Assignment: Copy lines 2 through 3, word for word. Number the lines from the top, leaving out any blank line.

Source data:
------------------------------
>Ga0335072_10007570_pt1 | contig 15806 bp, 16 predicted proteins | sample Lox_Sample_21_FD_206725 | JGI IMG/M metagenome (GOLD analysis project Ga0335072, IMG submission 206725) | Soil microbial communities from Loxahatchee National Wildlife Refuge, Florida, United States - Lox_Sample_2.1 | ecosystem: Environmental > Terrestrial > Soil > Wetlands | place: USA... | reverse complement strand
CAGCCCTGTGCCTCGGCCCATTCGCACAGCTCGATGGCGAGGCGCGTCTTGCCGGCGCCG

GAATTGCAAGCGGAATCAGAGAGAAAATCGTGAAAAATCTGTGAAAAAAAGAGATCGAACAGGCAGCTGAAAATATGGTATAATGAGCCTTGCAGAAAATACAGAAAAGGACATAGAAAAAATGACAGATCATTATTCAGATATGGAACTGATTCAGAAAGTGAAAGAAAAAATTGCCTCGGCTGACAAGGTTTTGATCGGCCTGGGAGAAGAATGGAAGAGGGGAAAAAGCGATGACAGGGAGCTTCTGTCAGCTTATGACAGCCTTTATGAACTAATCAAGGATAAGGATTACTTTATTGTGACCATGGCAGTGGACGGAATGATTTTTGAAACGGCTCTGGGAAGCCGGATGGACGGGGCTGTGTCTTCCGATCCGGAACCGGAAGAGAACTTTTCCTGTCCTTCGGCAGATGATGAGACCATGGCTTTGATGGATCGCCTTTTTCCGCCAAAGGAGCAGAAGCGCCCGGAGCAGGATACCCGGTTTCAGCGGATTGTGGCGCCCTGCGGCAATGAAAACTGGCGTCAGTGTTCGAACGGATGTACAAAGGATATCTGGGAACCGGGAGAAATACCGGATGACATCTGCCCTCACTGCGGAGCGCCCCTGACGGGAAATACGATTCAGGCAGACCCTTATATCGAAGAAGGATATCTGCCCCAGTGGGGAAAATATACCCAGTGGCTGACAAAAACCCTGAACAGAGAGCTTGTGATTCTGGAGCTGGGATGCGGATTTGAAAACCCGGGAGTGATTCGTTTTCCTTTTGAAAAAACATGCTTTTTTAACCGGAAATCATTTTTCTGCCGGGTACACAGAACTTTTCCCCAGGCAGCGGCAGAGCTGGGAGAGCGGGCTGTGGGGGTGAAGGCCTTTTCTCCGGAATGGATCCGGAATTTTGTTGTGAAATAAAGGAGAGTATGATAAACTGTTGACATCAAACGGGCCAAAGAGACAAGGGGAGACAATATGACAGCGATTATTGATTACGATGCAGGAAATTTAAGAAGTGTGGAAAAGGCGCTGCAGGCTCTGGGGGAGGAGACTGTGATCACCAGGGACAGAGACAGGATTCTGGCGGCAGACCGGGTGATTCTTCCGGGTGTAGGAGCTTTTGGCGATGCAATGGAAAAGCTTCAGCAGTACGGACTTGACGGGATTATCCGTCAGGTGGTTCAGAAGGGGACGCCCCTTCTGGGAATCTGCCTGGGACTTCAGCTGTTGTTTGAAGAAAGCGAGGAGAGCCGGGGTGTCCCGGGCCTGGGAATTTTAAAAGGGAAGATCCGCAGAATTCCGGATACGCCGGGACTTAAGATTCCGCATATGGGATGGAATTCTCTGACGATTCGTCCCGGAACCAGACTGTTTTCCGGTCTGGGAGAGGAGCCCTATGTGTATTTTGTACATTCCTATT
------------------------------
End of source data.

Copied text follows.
CAGCCCTGTGCCTCGGCCCATTCGCACAGCTCGATGGCGAGGCGCGTCTTGCCGGCGCCG

GAATTGCAAGCGGAATCAGAGAGAAAATCGTGAAAAATCTGTGAAAAAAAGAGATCGAACAGGCAGCTGAAAATATGGTATAATGAGCCTTGCAGAAAATACAGAAAAGGACATAGAAAAAATGACAGATCATTATTCAGATATGGAACTGATTCAGAAAGTGAAAGAAAAAATTGCCTCGGCTGACAAGGTTTTGATCGGCCTGGGAGAAGAATGGAAGAGGGGAAAAAGCGATGACAGGGAGCTTCTGTCAGCTTATGACAGCCTTTATGAACTAATCAAGGATAAGGATTACTTTATTGTGACCATGGCAGTGGACGGAATGATTTTTGAAACGGCTCTGGGAAGCCGGATGGACGGGGCTGTGTCTTCCGATCCGGAACCGGAAGAGAACTTTTCCTGTCCTTCGGCAGATGATGAGACCATGGCTTTGATGGATCGCCTTTTTCCGCCAAAGGAGCAGAAGCGCCCGGAGCAGGATACCCGGTTTCAGCGGATTGTGGCGCCCTGCGGCAATGAAAACTGGCGTCAGTGTTCGAACGGATGTACAAAGGATATCTGGGAACCGGGAGAAATACCGGATGACATCTGCCCTCACTGCGGAGCGCCCCTGACGGGAAATACGATTCAGGCAGACCCTTATATCGAAGAAGGATATCTGCCCCAGTGGGGAAAATATACCCAGTGGCTGACAAAAACCCTGAACAGAGAGCTTGTGATTCTGGAGCTGGGATGCGGATTTGAAAACCCGGGAGTGATTCGTTTTCCTTTTGAAAAAACATGCTTTTTTAACCGGAAATCATTTTTCTGCCGGGTACACAGAACTTTTCCCCAGGCAGCGGCAGAGCTGGGAGAGCGGGCTGTGGGGGTGAAGGCCTTTTCTCCGGAATGGATCCGGAATTTTGTTGTGAAATAAAGGAGAGTATGATAAACTGTTGACATCAAACGGGCCAAAGAGACAAGGGGAGACAATATGACAGCGATTATTGATTACGATGCAGGAAATTTAAGAAGTGTGGAAAAGGCGCTGCAGGCTCTGGGGGAGGAGACTGTGATCACCAGGGACAGAGACAGGATTCTGGCGGCAGACCGGGTGATTCTTCCGGGTGTAGGAGCTTTTGGCGATGCAATGGAAAAGCTTCAGCAGTACGGACTTGACGGGATTATCCGTCAGGTGGTTCAGAAGGGGACGCCCCTTCTGGGAATCTGCCTGGGACTTCAGCTGTTGTTTGAAGAAAGCGAGGAGAGCCGGGGTGTCCCGGGCCTGGGAATTTTAAAAGGGAAGATCCGCAGAATTCCGGATACGCCGGGACTTAAGATTCCGCATATGGGATGGAATTCTCTGACGATTCGTCCCGGAACCAGACTGTTTTCCGGTCTGGGAGAGGAGCCCTATGTGTATTTTGTACATTCCTATT